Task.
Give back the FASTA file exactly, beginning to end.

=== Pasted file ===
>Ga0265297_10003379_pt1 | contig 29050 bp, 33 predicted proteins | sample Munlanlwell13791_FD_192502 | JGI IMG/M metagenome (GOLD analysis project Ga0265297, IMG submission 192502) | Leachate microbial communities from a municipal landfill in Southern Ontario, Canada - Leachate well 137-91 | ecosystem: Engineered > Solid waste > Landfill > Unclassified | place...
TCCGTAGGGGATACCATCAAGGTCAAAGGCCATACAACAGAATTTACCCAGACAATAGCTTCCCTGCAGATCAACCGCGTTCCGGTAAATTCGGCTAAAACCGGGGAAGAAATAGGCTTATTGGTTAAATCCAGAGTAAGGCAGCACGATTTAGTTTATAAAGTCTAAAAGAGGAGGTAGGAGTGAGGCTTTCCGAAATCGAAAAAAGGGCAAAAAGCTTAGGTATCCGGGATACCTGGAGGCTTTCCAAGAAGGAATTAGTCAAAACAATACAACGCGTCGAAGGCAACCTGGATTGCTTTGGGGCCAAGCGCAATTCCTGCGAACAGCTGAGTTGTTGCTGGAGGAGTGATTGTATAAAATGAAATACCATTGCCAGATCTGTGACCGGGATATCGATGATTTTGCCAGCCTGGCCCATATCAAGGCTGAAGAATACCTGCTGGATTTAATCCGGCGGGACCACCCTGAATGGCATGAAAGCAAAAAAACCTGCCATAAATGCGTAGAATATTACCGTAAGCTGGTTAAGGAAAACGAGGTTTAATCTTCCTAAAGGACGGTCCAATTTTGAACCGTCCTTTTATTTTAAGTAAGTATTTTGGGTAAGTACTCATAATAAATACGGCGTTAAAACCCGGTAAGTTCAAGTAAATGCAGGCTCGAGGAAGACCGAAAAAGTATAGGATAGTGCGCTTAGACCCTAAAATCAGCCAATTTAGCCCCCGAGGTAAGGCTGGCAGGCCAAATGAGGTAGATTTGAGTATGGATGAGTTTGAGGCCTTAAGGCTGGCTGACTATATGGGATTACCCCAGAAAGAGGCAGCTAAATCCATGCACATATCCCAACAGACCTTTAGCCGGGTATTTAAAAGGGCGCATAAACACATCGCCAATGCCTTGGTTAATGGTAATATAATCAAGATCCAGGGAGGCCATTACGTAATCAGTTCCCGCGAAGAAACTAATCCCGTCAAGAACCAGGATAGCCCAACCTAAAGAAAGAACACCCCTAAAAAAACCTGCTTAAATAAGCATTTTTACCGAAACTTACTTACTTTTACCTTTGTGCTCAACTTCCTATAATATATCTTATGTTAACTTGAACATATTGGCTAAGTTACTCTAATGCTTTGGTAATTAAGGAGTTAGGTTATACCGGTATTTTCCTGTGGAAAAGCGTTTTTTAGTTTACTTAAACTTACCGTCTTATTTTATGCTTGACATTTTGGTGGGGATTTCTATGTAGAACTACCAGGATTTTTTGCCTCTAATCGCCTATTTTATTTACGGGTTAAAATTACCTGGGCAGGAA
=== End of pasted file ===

>Ga0265297_10003379_pt1 | contig 29050 bp, 33 predicted proteins | sample Munlanlwell13791_FD_192502 | JGI IMG/M metagenome (GOLD analysis project Ga0265297, IMG submission 192502) | Leachate microbial communities from a municipal landfill in Southern Ontario, Canada - Leachate well 137-91 | ecosystem: Engineered > Solid waste > Landfill > Unclassified | place...
TCCGTAGGGGATACCATCAAGGTCAAAGGCCATACAACAGAATTTACCCAGACAATAGCTTCCCTGCAGATCAACCGCGTTCCGGTAAATTCGGCTAAAACCGGGGAAGAAATAGGCTTATTGGTTAAATCCAGAGTAAGGCAGCACGATTTAGTTTATAAAGTCTAAAAGAGGAGGTAGGAGTGAGGCTTTCCGAAATCGAAAAAAGGGCAAAAAGCTTAGGTATCCGGGATACCTGGAGGCTTTCCAAGAAGGAATTAGTCAAAACAATACAACGCGTCGAAGGCAACCTGGATTGCTTTGGGGCCAAGCGCAATTCCTGCGAACAGCTGAGTTGTTGCTGGAGGAGTGATTGTATAAAATGAAATACCATTGCCAGATCTGTGACCGGGATATCGATGATTTTGCCAGCCTGGCCCATATCAAGGCTGAAGAATACCTGCTGGATTTAATCCGGCGGGACCACCCTGAATGGCATGAAAGCAAAAAAACCTGCCATAAATGCGTAGAATATTACCGTAAGCTGGTTAAGGAAAACGAGGTTTAATCTTCCTAAAGGACGGTCCAATTTTGAACCGTCCTTTTATTTTAAGTAAGTATTTTGGGTAAGTACTCATAATAAATACGGCGTTAAAACCCGGTAAGTTCAAGTAAATGCAGGCTCGAGGAAGACCGAAAAAGTATAGGATAGTGCGCTTAGACCCTAAAATCAGCCAATTTAGCCCCCGAGGTAAGGCTGGCAGGCCAAATGAGGTAGATTTGAGTATGGATGAGTTTGAGGCCTTAAGGCTGGCTGACTATATGGGATTACCCCAGAAAGAGGCAGCTAAATCCATGCACATATCCCAACAGACCTTTAGCCGGGTATTTAAAAGGGCGCATAAACACATCGCCAATGCCTTGGTTAATGGTAATATAATCAAGATCCAGGGAGGCCATTACGTAATCAGTTCCCGCGAAGAAACTAATCCCGTCAAGAACCAGGATAGCCCAACCTAAAGAAAGAACACCCCTAAAAAAACCTGCTTAAATAAGCATTTTTACCGAAACTTACTTACTTTTACCTTTGTGCTCAACTTCCTATAATATATCTTATGTTAACTTGAACATATTGGCTAAGTTACTCTAATGCTTTGGTAATTAAGGAGTTAGGTTATACCGGTATTTTCCTGTGGAAAAGCGTTTTTTAGTTTACTTAAACTTACCGTCTTATTTTATGCTTGACATTTTGGTGGGGATTTCTATGTAGAACTACCAGGATTTTTTGCCTCTAATCGCCTATTTTATTTACGGGTTAAAATTACCTGGGCAGGAA